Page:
Autism or ADHD: It is possible, but unlikely, that your child may have some symptoms of autism. For example, some children who seem callous or abusive to others are simply not taking the perspective of another person. A child with autism may expect too much of a baby sibling or may be rough with your pet while only trying to play. Some children with ADHD will demonstrate extreme behaviors due to poor behavioral inhibition and impulsivity.


These behaviors are extreme and seeking professional help should be at the top of your list. In the interim, you can develop some proactive supports at home. Target one or two of the most important behaviors to change. If you are targeting “hitting” and “destroying property,” reinforce “respect for family” at home and “taking care of our things.” Reward these behaviors with family activities, extra time to play outside or a trip to a trampoline park or bike park. Always have positive time with your child, despite misbehavior. Do not provide attention for hitting and destroying things.

However, it is possible to find time for closeness, even without providing such rewards. Having a cup of hot cocoa and watching a favorite show, going for a walk, taking a drive to see the fall leaves, or enjoying a quiet dinner of your child’s favorite food can be provided at low cost and are not necessarily contingent on good behavior.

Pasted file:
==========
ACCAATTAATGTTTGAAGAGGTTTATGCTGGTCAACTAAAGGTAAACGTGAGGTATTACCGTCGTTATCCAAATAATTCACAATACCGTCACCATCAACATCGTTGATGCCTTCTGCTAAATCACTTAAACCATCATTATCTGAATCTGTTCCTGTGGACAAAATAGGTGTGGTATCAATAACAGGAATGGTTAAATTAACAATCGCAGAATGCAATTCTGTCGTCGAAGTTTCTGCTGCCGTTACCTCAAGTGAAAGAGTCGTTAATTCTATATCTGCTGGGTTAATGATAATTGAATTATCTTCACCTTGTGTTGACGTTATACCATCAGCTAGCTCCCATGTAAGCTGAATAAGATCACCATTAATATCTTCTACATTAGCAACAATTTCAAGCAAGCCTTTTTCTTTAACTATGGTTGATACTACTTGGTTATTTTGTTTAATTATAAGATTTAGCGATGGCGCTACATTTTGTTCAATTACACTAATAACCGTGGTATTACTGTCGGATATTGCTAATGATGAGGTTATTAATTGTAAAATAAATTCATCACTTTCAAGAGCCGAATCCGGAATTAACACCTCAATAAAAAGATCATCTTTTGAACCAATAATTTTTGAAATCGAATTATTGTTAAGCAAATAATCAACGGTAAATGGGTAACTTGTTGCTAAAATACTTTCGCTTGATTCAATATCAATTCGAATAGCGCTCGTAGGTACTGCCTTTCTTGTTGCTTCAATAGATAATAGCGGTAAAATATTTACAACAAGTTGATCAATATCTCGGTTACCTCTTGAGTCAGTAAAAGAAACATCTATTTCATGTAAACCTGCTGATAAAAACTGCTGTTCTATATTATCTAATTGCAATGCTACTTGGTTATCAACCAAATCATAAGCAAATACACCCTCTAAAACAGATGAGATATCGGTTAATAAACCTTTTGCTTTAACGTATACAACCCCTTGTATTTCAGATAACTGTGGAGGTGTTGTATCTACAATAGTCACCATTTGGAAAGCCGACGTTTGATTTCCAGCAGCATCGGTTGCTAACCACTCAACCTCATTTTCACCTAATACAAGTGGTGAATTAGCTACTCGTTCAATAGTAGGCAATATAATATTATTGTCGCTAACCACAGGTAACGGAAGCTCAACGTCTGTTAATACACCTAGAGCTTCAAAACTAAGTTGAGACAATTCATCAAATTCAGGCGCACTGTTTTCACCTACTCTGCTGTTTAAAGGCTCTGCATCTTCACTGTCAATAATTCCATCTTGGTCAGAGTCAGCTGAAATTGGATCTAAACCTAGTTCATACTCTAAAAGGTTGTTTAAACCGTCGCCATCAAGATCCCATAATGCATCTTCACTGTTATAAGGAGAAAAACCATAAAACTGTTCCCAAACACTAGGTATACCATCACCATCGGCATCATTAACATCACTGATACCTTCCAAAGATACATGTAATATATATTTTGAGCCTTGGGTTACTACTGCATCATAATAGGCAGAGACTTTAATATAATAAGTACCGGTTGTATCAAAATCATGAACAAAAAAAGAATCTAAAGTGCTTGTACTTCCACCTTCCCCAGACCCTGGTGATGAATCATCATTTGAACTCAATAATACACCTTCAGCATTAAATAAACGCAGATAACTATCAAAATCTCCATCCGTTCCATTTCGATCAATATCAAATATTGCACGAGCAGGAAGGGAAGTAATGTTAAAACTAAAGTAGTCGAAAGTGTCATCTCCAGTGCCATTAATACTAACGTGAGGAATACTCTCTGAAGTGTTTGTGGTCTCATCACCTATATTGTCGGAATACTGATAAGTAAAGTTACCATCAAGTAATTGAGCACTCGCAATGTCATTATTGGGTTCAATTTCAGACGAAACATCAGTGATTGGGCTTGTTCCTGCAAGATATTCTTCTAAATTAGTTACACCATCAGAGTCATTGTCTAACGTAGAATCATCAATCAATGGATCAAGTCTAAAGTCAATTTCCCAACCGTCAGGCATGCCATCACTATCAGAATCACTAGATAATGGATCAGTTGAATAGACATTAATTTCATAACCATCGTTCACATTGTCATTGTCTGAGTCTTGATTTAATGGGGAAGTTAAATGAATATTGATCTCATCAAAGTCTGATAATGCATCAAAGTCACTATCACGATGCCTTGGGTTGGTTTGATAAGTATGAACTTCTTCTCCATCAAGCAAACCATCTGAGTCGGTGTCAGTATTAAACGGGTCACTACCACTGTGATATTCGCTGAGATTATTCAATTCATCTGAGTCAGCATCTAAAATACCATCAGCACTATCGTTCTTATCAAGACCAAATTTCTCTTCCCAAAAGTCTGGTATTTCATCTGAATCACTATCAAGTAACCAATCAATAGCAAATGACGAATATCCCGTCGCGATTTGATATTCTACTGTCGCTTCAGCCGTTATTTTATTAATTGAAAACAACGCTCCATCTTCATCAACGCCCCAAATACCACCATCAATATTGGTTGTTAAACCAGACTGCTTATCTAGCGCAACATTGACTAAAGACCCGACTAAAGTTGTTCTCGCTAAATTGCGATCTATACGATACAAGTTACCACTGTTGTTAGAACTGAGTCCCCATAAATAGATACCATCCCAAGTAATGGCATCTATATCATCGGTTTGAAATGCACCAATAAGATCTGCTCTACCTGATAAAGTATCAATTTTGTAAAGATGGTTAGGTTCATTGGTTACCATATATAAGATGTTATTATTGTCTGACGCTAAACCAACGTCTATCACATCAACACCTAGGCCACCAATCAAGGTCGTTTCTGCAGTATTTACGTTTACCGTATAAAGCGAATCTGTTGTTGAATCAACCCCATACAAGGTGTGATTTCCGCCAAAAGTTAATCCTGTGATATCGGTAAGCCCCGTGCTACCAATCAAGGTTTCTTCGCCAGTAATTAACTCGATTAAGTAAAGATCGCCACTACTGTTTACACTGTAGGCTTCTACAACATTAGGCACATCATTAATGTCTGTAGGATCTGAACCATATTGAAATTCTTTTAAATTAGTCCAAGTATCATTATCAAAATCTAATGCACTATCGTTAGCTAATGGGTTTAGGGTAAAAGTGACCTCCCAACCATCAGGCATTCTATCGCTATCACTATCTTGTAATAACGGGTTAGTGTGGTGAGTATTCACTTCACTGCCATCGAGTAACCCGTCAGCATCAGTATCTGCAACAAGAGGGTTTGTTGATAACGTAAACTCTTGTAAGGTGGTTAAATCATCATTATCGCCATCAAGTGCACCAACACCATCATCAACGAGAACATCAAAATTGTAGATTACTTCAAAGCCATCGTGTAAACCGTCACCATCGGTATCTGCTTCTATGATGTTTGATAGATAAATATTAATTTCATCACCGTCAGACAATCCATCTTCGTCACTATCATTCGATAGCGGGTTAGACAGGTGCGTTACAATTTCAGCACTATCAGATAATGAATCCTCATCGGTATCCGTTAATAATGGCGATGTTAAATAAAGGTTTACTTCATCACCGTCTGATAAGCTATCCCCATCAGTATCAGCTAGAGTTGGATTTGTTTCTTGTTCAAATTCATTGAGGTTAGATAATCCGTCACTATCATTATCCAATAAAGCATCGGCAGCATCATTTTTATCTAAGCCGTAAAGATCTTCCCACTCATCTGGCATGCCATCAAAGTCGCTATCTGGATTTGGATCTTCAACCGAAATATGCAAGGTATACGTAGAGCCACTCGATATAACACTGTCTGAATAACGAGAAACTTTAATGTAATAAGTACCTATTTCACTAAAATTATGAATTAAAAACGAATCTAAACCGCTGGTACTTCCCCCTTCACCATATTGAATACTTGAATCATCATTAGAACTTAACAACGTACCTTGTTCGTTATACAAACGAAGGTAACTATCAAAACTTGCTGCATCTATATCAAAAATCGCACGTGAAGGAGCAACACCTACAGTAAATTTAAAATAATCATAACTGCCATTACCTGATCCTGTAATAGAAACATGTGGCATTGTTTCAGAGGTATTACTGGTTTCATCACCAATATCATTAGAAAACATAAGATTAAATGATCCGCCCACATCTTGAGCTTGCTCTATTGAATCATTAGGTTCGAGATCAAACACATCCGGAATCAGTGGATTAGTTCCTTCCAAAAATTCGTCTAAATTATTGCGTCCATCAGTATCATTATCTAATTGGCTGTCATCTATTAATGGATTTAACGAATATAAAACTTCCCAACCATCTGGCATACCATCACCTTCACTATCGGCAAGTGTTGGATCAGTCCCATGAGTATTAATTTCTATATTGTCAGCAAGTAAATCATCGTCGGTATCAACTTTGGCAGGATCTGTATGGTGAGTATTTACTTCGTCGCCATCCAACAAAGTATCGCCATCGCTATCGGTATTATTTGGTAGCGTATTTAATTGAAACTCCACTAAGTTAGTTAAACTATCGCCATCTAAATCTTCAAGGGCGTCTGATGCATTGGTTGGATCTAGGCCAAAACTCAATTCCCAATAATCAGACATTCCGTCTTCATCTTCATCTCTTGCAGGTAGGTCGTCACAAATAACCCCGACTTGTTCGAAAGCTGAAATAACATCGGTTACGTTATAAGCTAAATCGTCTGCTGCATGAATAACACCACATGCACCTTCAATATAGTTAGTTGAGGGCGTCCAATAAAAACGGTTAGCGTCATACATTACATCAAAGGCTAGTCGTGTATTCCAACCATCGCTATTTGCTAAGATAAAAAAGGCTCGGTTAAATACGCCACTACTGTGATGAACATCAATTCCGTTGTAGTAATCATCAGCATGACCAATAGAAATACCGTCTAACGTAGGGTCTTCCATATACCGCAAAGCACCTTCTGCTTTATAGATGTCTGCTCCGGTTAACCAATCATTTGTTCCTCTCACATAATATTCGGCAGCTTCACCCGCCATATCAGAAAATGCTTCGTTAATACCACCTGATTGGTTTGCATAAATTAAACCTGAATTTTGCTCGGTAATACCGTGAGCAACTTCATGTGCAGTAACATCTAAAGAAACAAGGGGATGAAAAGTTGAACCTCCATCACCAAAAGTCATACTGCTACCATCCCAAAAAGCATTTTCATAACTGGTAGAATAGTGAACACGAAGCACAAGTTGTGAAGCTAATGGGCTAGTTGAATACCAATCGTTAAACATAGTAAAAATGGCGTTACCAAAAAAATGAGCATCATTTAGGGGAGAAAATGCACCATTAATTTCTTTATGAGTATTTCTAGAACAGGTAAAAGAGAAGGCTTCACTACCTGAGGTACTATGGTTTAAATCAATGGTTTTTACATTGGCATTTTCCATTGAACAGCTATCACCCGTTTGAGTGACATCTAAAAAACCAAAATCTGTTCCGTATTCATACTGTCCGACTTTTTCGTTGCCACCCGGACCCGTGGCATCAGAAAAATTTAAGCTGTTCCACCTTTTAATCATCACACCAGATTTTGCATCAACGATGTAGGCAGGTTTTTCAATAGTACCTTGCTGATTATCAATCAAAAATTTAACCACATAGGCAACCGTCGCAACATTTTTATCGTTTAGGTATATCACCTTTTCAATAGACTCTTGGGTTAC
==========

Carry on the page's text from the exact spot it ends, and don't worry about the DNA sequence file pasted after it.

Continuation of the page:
If your child is in school, it is generally a good idea to let the school counselor or psychologist know if your child has an incident of this nature. Collaboration with school professionals, clinical therapists, and parents can be the key to facilitate positive behavior in your child.

If you are concerned about safety, work to remove items that could harm to others and stay close by to reinforce calming behavior. Make sure you keep sharp knives or anything else dangerous under lock and key. Modeling a calm demeanor by deep breathing, sitting calmly (versus standing in a defensive posture), and looking out the window can help your child regain composure. Stay quiet, do not raise your voice or become elevated.If you begin to have serious concerns about safety, call 911 or visit the nearest emergency room.